By Natasha Crain
In our backyard, we used to have a beautiful lime tree. One day I noticed a thorny vine had started growing around it. It looked enough like the rest of the tree that I figured it was just another stage of growth. A quick Google search told me thorns often grow around citrus trees, so I didn’t think much more about it.
Then, within a couple of months, the thorns took over the tree, and it began to die. A gardener looked at it and said these particular thorns weren’t part of the tree at all. It turns out they were a foreign invader.
Had the foreign invader looked more foreign, I would have realized the need to uproot it immediately. But because it shared surface-level similarities with the tree, I was fooled into thinking it was all the same thing.
I often write about the threat hostile atheists pose to kids’ faith today. But atheism is not the only threat. In fact, there’s a particular threat that can be even more dangerous because it less obviously requires attention. It’s like the thorny plant that gradually killed my lime tree because I didn’t even realize it was foreign. That threat is called progressive Christianity.
What is Progressive Christianity?
It can be hard to define progressive Christianity because it’s an umbrella term for a lot of different beliefs. But I think my friend and fellow blogger, Alisa Childers (who was once part of a progressive Christian church), hit the nail on the head when she summarized it this way in a recent post:
A lowered view of the Bible
Feelings are emphasized over facts
Essential Christian doctrines are open for reinterpretation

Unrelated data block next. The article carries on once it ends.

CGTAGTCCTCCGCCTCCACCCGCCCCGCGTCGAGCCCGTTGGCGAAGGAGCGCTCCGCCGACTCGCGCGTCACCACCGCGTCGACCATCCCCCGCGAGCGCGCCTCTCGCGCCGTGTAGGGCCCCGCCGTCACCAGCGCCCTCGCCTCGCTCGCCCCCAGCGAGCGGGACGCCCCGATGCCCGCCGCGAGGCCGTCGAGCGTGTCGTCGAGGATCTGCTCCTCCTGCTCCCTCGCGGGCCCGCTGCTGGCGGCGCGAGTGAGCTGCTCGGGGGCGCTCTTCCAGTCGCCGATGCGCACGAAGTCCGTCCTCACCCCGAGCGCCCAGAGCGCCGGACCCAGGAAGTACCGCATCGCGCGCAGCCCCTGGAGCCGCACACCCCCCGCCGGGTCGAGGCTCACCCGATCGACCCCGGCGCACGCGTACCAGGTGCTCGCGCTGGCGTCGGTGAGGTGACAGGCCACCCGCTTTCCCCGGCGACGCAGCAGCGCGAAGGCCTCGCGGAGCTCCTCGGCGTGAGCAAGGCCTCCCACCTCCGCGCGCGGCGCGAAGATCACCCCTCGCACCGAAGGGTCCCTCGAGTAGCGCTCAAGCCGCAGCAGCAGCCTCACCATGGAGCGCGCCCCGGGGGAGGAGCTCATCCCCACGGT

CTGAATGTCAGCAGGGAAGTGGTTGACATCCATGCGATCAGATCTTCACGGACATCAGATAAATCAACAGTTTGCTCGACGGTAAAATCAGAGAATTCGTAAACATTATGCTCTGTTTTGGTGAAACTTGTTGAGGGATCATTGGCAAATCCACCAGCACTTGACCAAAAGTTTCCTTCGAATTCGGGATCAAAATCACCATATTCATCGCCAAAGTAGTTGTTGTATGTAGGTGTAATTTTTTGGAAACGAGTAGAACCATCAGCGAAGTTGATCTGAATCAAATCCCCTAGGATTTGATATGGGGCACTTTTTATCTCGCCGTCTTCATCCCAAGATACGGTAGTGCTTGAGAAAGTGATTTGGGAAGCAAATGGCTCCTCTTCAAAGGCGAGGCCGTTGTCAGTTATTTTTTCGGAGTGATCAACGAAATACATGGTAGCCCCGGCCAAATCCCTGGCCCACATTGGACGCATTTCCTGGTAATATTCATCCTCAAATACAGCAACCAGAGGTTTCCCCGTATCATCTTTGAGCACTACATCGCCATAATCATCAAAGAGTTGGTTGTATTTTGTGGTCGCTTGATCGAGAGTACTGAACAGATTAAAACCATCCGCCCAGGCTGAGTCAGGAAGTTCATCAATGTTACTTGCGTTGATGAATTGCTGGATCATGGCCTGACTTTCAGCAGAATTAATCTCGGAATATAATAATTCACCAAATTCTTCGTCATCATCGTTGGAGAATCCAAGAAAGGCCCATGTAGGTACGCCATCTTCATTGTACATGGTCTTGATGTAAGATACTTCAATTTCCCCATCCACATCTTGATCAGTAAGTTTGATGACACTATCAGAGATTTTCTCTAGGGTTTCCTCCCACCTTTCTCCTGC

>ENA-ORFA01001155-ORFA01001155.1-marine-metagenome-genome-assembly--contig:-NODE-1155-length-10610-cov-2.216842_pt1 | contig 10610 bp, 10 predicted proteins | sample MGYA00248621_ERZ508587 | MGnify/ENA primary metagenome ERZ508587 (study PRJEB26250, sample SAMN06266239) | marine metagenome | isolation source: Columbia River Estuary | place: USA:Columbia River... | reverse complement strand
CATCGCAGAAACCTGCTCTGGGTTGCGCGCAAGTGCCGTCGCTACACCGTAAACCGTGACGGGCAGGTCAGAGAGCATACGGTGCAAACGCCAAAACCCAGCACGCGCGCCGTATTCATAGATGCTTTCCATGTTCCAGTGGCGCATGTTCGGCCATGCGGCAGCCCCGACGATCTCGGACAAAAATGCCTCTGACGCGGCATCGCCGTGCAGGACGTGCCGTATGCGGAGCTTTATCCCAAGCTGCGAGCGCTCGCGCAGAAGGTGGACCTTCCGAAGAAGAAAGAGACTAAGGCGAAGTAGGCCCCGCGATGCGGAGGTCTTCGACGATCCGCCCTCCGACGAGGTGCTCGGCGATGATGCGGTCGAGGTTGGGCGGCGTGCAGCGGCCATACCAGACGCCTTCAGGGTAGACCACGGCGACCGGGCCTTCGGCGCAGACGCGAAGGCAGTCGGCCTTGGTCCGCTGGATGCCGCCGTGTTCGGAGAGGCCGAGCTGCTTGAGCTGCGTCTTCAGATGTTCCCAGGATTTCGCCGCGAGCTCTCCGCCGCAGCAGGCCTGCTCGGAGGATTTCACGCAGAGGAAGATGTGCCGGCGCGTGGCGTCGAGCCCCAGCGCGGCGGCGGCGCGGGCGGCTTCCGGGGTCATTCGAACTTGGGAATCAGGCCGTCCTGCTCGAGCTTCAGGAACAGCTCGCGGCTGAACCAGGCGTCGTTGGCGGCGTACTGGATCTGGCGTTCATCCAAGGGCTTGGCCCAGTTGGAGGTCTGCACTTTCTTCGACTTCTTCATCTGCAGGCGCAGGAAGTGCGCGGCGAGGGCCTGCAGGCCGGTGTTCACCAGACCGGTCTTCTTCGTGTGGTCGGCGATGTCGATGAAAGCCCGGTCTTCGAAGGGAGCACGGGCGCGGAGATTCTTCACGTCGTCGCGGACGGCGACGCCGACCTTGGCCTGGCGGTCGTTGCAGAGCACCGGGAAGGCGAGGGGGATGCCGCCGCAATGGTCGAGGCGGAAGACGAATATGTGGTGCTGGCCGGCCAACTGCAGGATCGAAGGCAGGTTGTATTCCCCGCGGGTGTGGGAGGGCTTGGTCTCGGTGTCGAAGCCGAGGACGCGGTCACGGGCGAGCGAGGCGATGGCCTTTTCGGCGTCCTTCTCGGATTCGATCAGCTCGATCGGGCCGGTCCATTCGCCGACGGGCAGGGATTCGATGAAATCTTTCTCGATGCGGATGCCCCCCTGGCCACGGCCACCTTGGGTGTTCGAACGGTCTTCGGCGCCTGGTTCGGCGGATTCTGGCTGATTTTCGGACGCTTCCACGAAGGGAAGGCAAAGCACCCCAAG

Historical terms are redefined
The heart of the gospel message shifts from sin and redemption to social justice
Here’s the danger: to the untrained ear, the progressive Christian message can sound a lot like biblical Christianity. There’s talk of God, Jesus, the Bible, love, and compassion. If a child has never learned to think more deeply about theology and what the Bible actually teaches, he can easily mistake progressive Christianity for biblical Christianity. And progressive Christianity often teaches an incomplete or false gospel.
Exhibit A: There’s a blog called Unfundamentalist Parenting that promotes parenting according to progressive Christian views. One Easter, the blog featured a guest post by a children’s pastor at a progressive Christian church. In her post, The Trouble with Easter:
How To (and not to) Talk to Kids about Easter, the author expressed how difficult Easter is because she doesn’t want to teach the kids in her spiritual care that:
Jesus died for you/your sins (this is “psychologically damaging”)
God intended for Jesus to die (this is “confusing and jarring”)
Jesus died to save them from God’s judgment (“an atonement theology of inborn corruption in need of redemption has no place in a conversation with kids about Easter”)
The whole article literally made my heart hurt. Views like these are thorny, foreign invaders in the church.
Why Progressive Christians Don’t Like Apologetics
The Unfundamentalist Parenting blog recently featured another post that caught my eye: Why Your Children Do NOT Need Apologetics. (If you’re not familiar with the term, apologetics is the study of why there’s good reason to believe Christianity is true.) The post is filled with misunderstandings, but my purpose here is not to rebut it. Instead, I want to highlight why progressive Christians don’t like apologetics and why that shows just how important the study of apologetics actually is.
The author bemoans the fact that apologetics “confines faith as doctrine,” explaining: “Our faith is a dynamic experience that shifts and evolves for us and especially for a child growing leaps and bounds in their development. We cannot capture that experience and box it into a set of propositions to memorize and defend—that limits and denies the realities of the human experience.”